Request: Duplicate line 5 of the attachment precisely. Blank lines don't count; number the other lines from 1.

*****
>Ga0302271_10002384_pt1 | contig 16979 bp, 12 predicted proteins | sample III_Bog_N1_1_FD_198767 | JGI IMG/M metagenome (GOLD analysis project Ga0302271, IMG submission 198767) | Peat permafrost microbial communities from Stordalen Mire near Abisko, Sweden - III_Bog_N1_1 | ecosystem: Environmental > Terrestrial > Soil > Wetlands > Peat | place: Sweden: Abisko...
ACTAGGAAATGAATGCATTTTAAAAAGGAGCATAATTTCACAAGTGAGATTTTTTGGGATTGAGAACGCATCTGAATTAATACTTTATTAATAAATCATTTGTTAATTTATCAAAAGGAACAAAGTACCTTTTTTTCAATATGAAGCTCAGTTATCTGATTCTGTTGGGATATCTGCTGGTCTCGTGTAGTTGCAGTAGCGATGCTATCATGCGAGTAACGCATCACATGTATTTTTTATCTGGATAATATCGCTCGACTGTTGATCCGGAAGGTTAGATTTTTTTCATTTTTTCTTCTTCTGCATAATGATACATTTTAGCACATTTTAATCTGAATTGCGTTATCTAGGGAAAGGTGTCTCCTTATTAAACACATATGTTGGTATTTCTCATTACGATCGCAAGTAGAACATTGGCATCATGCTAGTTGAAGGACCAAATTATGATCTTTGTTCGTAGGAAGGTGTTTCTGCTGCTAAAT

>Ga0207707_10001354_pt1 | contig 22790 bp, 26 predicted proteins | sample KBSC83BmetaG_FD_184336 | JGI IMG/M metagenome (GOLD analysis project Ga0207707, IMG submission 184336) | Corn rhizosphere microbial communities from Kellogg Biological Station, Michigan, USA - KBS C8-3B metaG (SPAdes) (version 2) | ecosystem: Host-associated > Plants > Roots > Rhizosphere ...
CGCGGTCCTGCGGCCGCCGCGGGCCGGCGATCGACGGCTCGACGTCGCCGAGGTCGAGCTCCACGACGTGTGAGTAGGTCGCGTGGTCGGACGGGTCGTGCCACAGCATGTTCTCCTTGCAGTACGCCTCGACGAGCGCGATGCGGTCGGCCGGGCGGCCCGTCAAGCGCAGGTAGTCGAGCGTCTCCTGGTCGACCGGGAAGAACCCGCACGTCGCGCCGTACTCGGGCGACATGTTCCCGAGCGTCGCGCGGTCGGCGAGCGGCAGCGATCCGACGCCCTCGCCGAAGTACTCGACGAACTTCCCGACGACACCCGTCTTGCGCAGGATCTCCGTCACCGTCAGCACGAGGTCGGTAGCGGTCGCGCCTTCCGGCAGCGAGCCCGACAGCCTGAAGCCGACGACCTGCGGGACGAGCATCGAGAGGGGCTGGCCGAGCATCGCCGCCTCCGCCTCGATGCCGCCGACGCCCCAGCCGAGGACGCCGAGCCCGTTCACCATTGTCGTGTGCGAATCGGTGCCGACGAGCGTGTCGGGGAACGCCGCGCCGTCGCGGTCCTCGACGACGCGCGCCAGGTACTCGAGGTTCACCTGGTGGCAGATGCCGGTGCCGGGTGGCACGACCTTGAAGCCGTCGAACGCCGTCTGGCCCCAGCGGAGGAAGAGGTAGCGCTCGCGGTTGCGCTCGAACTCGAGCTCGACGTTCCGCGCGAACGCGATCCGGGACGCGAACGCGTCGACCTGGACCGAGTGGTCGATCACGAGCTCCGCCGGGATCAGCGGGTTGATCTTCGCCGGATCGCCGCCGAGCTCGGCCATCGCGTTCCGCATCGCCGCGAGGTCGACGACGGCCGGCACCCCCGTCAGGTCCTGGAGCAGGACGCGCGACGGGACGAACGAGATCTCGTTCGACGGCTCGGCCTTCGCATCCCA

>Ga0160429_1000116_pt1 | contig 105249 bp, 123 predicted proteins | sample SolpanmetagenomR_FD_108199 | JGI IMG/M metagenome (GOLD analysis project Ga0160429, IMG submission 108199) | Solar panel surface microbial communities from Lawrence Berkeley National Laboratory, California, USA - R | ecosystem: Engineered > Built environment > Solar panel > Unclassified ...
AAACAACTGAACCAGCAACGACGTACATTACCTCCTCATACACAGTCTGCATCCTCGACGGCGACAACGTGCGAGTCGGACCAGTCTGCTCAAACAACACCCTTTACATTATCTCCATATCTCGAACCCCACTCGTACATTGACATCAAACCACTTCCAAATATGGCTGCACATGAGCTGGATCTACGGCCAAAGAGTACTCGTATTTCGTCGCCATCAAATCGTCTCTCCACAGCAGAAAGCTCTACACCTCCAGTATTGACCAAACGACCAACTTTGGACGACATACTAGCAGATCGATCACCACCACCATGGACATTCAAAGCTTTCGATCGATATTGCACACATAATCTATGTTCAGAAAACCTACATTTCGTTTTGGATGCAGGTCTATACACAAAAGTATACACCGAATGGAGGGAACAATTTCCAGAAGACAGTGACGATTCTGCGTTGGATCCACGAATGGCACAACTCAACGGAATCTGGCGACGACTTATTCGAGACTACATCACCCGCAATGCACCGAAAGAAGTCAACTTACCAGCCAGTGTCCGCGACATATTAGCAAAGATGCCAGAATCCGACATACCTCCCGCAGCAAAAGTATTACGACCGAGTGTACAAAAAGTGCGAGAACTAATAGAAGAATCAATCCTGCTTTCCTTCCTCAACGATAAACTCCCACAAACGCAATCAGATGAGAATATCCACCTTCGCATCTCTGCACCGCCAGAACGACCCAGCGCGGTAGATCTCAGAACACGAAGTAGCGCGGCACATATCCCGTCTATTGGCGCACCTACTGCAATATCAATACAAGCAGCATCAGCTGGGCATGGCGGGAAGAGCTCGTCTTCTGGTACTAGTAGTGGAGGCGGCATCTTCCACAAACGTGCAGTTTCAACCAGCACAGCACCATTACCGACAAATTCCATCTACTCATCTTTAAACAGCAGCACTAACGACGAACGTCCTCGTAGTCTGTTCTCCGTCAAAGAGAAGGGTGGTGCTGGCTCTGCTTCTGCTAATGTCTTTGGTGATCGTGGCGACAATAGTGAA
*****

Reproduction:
>Ga0160429_1000116_pt1 | contig 105249 bp, 123 predicted proteins | sample SolpanmetagenomR_FD_108199 | JGI IMG/M metagenome (GOLD analysis project Ga0160429, IMG submission 108199) | Solar panel surface microbial communities from Lawrence Berkeley National Laboratory, California, USA - R | ecosystem: Engineered > Built environment > Solar panel > Unclassified ...